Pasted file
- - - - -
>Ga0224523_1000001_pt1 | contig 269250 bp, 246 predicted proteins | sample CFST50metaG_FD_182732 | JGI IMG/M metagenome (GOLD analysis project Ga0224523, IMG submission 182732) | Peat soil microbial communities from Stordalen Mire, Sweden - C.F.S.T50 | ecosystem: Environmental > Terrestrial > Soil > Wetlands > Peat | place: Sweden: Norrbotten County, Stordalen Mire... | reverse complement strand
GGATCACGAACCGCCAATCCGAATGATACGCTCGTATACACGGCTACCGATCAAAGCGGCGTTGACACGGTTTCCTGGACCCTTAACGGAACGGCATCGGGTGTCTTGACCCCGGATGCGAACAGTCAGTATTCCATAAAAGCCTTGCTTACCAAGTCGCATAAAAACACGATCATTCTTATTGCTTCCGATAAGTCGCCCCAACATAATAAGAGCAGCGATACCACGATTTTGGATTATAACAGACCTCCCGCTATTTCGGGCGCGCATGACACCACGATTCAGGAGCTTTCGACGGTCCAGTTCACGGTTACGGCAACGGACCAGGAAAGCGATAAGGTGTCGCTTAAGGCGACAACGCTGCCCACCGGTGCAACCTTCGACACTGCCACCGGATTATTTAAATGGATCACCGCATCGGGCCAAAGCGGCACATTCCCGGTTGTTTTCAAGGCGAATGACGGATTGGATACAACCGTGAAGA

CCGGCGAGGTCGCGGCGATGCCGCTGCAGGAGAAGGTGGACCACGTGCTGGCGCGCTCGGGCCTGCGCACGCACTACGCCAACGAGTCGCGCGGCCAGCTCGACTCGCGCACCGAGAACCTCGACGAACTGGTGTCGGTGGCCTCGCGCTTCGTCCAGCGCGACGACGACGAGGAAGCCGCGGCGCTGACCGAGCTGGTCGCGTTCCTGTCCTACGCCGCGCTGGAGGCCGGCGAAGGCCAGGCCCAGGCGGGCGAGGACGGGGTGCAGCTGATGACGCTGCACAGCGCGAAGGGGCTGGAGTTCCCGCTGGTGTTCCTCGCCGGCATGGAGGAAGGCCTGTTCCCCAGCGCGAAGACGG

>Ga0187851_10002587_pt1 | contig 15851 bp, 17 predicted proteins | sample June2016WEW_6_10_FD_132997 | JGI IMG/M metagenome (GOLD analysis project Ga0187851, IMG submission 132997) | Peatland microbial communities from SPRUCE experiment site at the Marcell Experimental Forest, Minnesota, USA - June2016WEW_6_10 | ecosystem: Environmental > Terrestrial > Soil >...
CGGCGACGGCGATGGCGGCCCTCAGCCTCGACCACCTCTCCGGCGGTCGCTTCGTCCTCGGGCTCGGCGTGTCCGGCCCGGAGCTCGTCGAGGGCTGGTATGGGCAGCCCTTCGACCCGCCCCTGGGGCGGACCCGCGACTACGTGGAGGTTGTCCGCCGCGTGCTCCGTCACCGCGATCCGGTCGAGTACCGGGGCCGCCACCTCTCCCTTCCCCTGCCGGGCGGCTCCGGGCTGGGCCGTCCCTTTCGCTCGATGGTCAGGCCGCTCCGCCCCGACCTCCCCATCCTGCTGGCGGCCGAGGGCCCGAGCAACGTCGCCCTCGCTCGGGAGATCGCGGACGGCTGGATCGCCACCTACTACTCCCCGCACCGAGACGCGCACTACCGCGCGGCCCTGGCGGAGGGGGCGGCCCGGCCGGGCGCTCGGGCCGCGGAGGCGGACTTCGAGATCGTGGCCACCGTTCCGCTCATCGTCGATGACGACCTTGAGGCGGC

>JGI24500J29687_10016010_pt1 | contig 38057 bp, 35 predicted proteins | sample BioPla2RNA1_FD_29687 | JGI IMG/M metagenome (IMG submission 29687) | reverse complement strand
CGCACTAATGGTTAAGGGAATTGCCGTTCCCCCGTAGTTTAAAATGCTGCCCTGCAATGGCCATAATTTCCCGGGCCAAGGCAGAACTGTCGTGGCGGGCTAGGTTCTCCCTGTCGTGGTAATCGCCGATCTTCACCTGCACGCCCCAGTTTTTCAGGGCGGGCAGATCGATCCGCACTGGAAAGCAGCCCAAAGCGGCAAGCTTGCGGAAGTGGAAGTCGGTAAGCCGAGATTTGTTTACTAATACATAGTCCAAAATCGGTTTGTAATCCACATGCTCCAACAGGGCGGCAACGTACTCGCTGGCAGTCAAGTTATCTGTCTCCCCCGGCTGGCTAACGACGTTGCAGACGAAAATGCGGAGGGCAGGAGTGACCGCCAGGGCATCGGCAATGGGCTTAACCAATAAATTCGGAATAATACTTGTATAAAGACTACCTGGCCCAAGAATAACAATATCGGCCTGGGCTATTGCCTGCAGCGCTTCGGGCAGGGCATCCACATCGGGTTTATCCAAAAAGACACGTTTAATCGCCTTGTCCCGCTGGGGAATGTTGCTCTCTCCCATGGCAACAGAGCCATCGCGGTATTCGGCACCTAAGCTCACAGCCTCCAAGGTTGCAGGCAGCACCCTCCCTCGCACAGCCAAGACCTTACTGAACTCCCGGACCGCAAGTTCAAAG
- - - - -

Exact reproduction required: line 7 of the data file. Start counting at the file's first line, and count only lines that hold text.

CGCACTAATGGTTAAGGGAATTGCCGTTCCCCCGTAGTTTAAAATGCTGCCCTGCAATGGCCATAATTTCCCGGGCCAAGGCAGAACTGTCGTGGCGGGCTAGGTTCTCCCTGTCGTGGTAATCGCCGATCTTCACCTGCACGCCCCAGTTTTTCAGGGCGGGCAGATCGATCCGCACTGGAAAGCAGCCCAAAGCGGCAAGCTTGCGGAAGTGGAAGTCGGTAAGCCGAGATTTGTTTACTAATACATAGTCCAAAATCGGTTTGTAATCCACATGCTCCAACAGGGCGGCAACGTACTCGCTGGCAGTCAAGTTATCTGTCTCCCCCGGCTGGCTAACGACGTTGCAGACGAAAATGCGGAGGGCAGGAGTGACCGCCAGGGCATCGGCAATGGGCTTAACCAATAAATTCGGAATAATACTTGTATAAAGACTACCTGGCCCAAGAATAACAATATCGGCCTGGGCTATTGCCTGCAGCGCTTCGGGCAGGGCATCCACATCGGGTTTATCCAAAAAGACACGTTTAATCGCCTTGTCCCGCTGGGGAATGTTGCTCTCTCCCATGGCAACAGAGCCATCGCGGTATTCGGCACCTAAGCTCACAGCCTCCAAGGTTGCAGGCAGCACCCTCCCTCGCACAGCCAAGACCTTACTGAACTCCCGGACCGCAAGTTCAAAG